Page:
Michael Jackson’s doctor will appear in court today on involuntary manslaughter charges over the singer’s death.

Dr Conrad Murray was Michael Jackson’s personal physician and prosecutors will attempt to prove that he was responsible for the star’s prescription drug overdose on June 25, 2009.

Specifically, Murray is accused of administering a fatal dose of powerful anaesthetic propofol, a drug that is usually used intravenously before surgery.

Propofel was a key factor in Jackson’s death and the prosecution will try to show that Murray was negligent in its use and did not have the right equipment to revive the singer when he went into cardiac arrest.

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Murray has pleaded innocent however, admitting that he injected Jackson with the anaesthetic to help him sleep on the night he died, but claiming the amount was not enough to harm the singer.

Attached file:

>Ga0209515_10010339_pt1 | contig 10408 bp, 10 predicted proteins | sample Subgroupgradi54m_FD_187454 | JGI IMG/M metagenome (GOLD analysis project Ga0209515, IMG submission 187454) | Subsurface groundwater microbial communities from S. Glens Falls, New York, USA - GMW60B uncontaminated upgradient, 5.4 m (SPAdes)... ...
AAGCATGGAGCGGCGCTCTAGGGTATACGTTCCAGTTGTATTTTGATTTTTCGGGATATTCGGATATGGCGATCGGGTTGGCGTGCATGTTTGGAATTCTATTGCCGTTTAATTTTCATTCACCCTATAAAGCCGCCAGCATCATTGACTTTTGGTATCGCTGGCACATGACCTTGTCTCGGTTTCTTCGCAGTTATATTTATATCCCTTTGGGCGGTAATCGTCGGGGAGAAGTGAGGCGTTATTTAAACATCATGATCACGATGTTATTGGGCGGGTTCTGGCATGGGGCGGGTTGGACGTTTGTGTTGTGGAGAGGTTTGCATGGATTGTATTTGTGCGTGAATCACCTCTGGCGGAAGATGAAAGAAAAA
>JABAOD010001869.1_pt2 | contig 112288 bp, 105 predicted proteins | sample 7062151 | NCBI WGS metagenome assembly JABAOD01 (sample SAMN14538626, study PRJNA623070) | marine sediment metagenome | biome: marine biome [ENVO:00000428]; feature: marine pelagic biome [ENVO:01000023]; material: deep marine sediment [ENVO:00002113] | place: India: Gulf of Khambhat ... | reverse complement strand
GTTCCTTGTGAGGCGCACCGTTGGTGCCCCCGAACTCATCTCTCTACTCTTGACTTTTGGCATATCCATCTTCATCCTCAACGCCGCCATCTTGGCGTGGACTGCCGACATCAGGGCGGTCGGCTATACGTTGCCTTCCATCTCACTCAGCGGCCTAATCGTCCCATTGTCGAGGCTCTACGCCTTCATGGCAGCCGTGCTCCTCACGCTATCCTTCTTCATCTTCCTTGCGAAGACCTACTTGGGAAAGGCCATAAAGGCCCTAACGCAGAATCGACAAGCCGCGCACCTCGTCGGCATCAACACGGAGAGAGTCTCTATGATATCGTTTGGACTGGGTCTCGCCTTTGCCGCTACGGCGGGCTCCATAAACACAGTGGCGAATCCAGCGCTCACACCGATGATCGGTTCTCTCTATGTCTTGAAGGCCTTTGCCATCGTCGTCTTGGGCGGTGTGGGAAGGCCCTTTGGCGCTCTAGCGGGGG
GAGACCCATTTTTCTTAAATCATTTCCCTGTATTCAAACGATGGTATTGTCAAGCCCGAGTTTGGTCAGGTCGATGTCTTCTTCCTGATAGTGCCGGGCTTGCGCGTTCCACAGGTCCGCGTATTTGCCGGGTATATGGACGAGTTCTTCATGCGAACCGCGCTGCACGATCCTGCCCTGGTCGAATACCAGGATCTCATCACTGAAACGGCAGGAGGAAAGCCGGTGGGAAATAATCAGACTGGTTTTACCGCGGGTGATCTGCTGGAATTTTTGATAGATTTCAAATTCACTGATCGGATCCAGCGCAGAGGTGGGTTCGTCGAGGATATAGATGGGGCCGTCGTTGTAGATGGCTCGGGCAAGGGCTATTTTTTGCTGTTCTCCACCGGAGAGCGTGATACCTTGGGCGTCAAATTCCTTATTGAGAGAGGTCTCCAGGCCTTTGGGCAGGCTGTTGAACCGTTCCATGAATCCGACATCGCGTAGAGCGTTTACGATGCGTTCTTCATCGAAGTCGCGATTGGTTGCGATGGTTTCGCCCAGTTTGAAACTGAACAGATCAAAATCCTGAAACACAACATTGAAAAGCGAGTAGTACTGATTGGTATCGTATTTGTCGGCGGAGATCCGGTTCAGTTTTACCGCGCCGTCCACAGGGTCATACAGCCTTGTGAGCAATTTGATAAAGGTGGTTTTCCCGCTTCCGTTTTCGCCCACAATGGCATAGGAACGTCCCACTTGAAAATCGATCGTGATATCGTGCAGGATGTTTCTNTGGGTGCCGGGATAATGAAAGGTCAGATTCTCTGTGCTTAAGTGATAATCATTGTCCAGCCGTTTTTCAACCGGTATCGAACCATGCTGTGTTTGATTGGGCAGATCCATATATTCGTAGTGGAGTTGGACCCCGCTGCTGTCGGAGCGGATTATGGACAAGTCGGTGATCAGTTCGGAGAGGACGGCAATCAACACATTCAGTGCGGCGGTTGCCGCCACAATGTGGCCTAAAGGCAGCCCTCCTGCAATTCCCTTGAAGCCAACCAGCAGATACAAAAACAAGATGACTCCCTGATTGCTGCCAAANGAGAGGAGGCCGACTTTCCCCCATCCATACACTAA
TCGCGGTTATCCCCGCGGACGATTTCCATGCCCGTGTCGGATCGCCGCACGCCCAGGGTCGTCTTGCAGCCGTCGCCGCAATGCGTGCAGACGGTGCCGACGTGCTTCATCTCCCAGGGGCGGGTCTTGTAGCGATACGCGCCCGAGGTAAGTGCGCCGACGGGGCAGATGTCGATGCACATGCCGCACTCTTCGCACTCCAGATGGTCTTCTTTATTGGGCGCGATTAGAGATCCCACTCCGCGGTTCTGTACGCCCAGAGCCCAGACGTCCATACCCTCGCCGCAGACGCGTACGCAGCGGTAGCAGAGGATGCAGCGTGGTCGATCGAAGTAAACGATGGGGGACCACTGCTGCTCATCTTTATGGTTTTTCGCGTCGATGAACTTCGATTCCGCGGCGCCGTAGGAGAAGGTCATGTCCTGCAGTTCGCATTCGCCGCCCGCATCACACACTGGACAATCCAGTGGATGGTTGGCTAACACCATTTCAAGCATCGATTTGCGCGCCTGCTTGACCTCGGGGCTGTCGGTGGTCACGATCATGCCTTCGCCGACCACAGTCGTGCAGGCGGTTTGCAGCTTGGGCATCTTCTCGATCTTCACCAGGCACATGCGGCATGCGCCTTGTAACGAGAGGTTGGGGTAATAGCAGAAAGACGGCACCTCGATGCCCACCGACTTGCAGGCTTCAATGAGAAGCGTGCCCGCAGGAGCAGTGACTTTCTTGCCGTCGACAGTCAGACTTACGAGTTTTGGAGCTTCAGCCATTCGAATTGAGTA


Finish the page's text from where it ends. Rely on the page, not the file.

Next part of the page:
The doc’s defence will focus on the fact that a mystery syringe was found near Jackson’s body, suggesting that someone else – possibly Jackson himself – may have administered the drug.

However, some experts have dismissed this defence.

“It plays to what people perceive Jackson was about and that he might have done it, but it’s hard to see how it occurs without Murray having some role in it,” said Laurie Levenson, a professor at Loyola Law School.

Prosecutors will try to paint the doctor, who was hired to take care of Jackson during a 50-concert tour, as a man who was in financial trouble and would irresponsibly give the singer drugs if he was paid enough.

The case is expected to go to full trial and is likely to last months.